2018.20 Autosteering (Continued)

Just like the car constantly being updated via over-the-air releases, my experience of the releases is constantly changing as I experience more of the variability that exists out on the road. While it's true that the Autosteer is much improved in many ways, I've also come across perhaps a few over corrections recently.

Slow Going

The car has gotten more agressive in how it takes turns. Yes, it still does not drive exactly the same as a human, but when it detects a turn, it seems to prepare to turn earlier and even seems to move to the side a bit to allow for a gentler turn. Possibly one extreme example of this strategy happened yesterday in slow (stop-and-go traffic moving at below 10MPH the whole time). Around a right bend on a serpentine road, the car navigated to a roughly 45° attack on the central yellow line, and as traffic allowed, began inching towards it. I expected it to straighten out, but perhaps because it could only move a small amount each time, it moved closer, and closer without having straightend out until it had actually crossed over the line. On-coming traffic started to appear, which meant I had to cut the experiment short, without waiting to see how it might recover; surprisingly, the drive display knew it was going over the line (based on where it was recognizing the lane), and had not disabled autopilot or even warned about crossing the lane.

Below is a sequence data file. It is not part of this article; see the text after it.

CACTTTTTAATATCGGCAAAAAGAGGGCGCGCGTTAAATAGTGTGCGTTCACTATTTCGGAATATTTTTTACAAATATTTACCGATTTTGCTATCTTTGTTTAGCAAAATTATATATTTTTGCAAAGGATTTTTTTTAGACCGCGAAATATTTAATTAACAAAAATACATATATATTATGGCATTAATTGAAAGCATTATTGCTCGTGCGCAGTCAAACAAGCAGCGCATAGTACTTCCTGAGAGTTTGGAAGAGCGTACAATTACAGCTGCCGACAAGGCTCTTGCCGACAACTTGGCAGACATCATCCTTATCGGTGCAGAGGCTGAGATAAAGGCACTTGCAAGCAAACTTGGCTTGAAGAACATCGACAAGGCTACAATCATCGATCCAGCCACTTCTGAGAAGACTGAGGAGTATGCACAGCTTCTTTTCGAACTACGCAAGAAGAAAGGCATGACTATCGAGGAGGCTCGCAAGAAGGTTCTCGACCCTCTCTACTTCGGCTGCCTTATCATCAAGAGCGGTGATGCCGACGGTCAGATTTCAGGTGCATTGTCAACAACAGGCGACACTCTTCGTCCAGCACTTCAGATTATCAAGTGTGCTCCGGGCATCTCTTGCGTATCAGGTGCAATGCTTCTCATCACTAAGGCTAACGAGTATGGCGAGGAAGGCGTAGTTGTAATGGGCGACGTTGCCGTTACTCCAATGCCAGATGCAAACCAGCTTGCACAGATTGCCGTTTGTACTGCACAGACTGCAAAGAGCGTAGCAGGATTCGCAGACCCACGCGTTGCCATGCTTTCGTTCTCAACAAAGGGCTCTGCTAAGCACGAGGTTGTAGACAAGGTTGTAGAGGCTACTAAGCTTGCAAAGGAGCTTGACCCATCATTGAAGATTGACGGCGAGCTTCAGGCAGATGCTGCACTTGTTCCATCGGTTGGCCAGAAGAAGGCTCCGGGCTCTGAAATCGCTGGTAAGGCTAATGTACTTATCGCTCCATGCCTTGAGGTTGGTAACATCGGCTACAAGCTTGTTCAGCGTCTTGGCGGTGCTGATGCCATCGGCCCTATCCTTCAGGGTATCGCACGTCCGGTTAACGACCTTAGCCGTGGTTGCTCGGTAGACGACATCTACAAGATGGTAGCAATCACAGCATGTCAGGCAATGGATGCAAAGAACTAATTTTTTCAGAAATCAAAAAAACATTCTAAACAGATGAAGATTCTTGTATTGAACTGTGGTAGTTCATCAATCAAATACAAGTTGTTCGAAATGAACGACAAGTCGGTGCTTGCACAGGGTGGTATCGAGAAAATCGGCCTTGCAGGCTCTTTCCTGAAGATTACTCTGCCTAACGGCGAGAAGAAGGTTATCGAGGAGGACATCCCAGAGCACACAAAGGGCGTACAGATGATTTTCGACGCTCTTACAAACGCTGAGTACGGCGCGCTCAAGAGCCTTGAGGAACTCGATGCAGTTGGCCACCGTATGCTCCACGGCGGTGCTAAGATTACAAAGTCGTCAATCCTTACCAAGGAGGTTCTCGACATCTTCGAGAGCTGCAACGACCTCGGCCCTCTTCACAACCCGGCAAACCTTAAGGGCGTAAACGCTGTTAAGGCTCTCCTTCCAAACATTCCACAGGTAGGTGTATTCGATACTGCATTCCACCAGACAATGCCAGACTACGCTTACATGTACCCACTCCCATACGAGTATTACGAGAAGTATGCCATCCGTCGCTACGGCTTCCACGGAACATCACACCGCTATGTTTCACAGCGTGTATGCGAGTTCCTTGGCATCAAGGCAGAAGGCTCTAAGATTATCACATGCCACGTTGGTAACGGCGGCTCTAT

Parked Things

Tesla continues to make the news about hitting parked things: most recently a police car, before that a fire truck. I've noticed after the recent update (although maybe it's just coïncidence) that the car is more sensitive about cars parked on the "side" of the road, where "side" here means encroaching on-or-over the shoulder. One example is a school bus I've been passing for over a month on my way into work. While it waits to start its route, sits on the side of the road. My Model X, Pensive, started seeing the school bus with (I believe) 2018.14.2 or the update after that. With 2018.20, it now slams-on emergency breaks and warning about five meters from the stationary vehicle. It does something similar to vehicles (pick-ups and a Model S) that park along the street in front of a house having renovations done.

I've sometimes wondered where I should be keeping my right foot while on auto-pilot: should it be over the break, in case it suddenly increases speed (which the car still tends to do for various reasons)? After experience a lot more sudden breaking, I've decided that my foot should continue to be exactly where it'd be without adaptive cruise control, and ready to accelerate or break as needed. Also, it's abundantly clear that Autopilot should not be used with pregnant women in the car given the risk of the aggressive and unnecessary breaking.